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Two thirds (66%) of charities say they are actively looking to recruit trustees from more diverse backgrounds, a new survey from Ecclesiastical has found.
The specialist charity insurer carried out the research ahead of Trustee Week (1-5 November) and found that while trustee referrals are still the most popular method of recruitment (48%), charities are increasingly using social media to reach a wider audience.
Over two fifths (44%) of charities are using social media to advertise vacancies on their boards, almost as popular as using their own website (46%).
LinkedIn (67%), Twitter (58%) and Facebook (55%) are the most commonly used recruitment platforms, but 18% are making use of TikTok to appeal to a younger audience with their advertisements.
Three out of five (60%) charities using social media said that they use paid for or sponsored advertisements to target specific audiences.
Understanding of the needs of the charity’s beneficiaries (45%) and bringing new skills to the board (44%) ranked as the most important attributes when recruiting trustees, followed by professional qualifications (35%) network of contacts (34%) and status in the community (31%).
Charities have faced a challenging 18 months with increased demand and reduced budgets, and half of respondents said they found it more difficult to recruit trustees in that time.
Over two fifths (44%) said that one way of encouraging trustees from a wider range of ages, backgrounds and communities was to promote the benefits of being a trustee more widely, while 44% suggested encouraging more flexibility around board meetings. Two in five (40%) said that training for charity boards promoting the benefits of diversity could also benefit.
Faith Kitchen, customer segment director at Ecclesiastical, said: “Trustee Week is a fantastic opportunity to celebrate the amazing work charity trustees across the country do.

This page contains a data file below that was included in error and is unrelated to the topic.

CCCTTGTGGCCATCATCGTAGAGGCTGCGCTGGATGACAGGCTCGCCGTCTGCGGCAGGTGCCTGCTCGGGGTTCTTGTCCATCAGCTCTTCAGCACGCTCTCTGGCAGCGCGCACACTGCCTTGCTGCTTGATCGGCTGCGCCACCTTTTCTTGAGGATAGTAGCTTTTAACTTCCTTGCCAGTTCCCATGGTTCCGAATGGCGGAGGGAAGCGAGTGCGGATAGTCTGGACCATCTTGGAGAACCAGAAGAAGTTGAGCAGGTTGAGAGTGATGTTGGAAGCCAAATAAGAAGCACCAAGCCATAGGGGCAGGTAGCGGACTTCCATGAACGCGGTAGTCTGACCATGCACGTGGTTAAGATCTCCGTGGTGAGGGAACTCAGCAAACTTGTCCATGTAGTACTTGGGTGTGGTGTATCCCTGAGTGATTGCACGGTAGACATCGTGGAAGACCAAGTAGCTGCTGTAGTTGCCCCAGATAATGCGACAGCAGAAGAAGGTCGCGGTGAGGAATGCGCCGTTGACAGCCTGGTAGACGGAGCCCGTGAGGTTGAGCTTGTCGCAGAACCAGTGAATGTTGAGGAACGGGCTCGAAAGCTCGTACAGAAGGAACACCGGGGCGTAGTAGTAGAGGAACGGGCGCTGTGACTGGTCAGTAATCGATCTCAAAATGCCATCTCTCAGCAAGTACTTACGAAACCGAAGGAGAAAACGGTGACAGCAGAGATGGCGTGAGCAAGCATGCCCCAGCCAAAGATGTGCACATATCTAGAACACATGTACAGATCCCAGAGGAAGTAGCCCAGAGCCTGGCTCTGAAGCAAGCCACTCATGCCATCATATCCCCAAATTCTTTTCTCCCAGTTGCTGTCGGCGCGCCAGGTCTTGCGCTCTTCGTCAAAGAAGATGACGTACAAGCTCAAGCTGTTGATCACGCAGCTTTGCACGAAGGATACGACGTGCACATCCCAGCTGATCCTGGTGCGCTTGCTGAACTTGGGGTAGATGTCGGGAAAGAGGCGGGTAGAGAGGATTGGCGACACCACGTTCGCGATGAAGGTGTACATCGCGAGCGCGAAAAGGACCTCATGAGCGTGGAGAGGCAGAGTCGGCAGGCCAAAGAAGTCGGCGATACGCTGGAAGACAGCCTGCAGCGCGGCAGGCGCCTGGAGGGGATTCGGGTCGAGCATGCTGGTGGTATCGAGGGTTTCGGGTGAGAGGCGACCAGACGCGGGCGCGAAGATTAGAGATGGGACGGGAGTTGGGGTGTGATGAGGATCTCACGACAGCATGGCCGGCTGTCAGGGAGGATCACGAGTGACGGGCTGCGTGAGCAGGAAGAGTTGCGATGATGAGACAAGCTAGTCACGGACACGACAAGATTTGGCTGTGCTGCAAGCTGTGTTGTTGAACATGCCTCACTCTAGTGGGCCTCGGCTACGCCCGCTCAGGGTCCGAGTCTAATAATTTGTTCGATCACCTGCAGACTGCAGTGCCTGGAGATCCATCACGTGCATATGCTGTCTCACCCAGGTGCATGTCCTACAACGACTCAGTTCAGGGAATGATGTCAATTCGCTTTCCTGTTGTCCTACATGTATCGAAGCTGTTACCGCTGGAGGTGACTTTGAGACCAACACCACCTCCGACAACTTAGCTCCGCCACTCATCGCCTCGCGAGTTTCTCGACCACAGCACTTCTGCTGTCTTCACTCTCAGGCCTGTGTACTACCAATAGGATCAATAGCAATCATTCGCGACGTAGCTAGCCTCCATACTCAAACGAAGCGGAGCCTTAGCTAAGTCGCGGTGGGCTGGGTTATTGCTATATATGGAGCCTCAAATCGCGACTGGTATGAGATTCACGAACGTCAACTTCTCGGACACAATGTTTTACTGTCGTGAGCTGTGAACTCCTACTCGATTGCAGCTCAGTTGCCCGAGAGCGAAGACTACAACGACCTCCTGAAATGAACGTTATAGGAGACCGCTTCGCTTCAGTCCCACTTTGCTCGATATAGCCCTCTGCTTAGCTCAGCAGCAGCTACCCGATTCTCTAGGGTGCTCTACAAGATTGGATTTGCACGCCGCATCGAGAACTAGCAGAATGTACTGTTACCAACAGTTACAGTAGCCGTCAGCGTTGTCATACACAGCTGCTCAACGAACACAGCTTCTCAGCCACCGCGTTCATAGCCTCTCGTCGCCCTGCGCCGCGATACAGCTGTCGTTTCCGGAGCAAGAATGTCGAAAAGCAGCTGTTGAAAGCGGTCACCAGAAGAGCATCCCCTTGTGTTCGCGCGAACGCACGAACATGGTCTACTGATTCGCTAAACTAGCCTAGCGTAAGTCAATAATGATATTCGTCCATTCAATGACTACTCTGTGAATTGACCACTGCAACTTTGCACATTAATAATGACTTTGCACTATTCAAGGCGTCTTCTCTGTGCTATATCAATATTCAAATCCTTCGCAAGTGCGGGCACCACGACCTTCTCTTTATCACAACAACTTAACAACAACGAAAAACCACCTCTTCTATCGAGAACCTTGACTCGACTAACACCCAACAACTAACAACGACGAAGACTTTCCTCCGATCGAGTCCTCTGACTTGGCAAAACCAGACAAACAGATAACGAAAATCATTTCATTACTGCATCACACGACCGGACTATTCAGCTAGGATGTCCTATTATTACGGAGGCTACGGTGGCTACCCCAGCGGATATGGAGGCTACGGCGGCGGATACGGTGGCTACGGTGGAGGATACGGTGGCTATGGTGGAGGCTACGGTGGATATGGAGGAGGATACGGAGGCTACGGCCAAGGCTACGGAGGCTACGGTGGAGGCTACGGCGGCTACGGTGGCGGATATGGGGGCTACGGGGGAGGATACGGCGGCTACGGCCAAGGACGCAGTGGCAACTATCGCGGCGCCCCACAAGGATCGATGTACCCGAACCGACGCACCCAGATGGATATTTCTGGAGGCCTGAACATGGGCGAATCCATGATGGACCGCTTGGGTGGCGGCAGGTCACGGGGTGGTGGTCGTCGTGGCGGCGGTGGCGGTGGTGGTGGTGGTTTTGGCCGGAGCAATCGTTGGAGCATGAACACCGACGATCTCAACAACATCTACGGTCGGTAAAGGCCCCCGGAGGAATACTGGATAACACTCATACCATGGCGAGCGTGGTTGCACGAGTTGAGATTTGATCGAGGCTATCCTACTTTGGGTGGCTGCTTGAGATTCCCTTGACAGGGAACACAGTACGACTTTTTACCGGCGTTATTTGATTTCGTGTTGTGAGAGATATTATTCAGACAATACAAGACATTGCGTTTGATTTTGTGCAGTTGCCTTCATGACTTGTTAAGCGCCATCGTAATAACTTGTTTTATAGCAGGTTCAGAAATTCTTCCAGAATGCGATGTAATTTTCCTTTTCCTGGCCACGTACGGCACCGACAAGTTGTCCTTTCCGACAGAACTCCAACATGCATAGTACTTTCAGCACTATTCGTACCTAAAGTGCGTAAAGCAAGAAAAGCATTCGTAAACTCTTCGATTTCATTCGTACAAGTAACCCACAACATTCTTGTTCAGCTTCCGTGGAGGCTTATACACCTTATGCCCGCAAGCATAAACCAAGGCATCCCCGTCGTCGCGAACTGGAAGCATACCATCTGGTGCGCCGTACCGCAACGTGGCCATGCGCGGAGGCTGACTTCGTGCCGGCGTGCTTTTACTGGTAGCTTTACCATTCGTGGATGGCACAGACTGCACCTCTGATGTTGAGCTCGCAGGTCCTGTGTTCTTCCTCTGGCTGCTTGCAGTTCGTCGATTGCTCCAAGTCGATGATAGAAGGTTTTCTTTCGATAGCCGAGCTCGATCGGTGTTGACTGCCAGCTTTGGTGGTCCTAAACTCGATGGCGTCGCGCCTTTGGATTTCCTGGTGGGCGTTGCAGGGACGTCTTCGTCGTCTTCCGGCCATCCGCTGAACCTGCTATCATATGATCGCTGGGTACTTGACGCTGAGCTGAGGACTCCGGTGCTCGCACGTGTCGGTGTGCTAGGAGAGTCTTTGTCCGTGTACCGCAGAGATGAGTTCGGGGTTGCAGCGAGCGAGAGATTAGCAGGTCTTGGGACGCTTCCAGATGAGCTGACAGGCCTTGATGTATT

“It’s also an opportunity to encourage new people to get involved and its clear from this survey that charities are already working hard to reach new audiences and to improve the diversity on their boards.
“By encouraging trustees from a wider range of ages, backgrounds and communities charities can bring in new ideas, identify different opportunities and safeguard against potential risks they’re not currently sighted on.”
Penny Wilson, CEO at Getting on Board, said: “That two thirds of charities say they are actively looking to recruit trustees from more diverse backgrounds feels like a real step forward towards diverse boards becoming the sector standard.
“However it’s not just about getting people onto boards; we need to make sure that our board policies and procedures, and ultimately board culture is supportive of people who have been previously under-represented so that they are able to fully utilize their skills, experience and knowledge once in the role.
“The training events and discussions taking place during Trustees Week, including Getting on Board’s own Festival of Trusteeship which Ecclesiastical is sponsoring, is a brilliant opportunity for all charities to engage in these important issues.”
More information about Getting On Board’s Festival of Trusteeship can be found at www.gettingonboard.org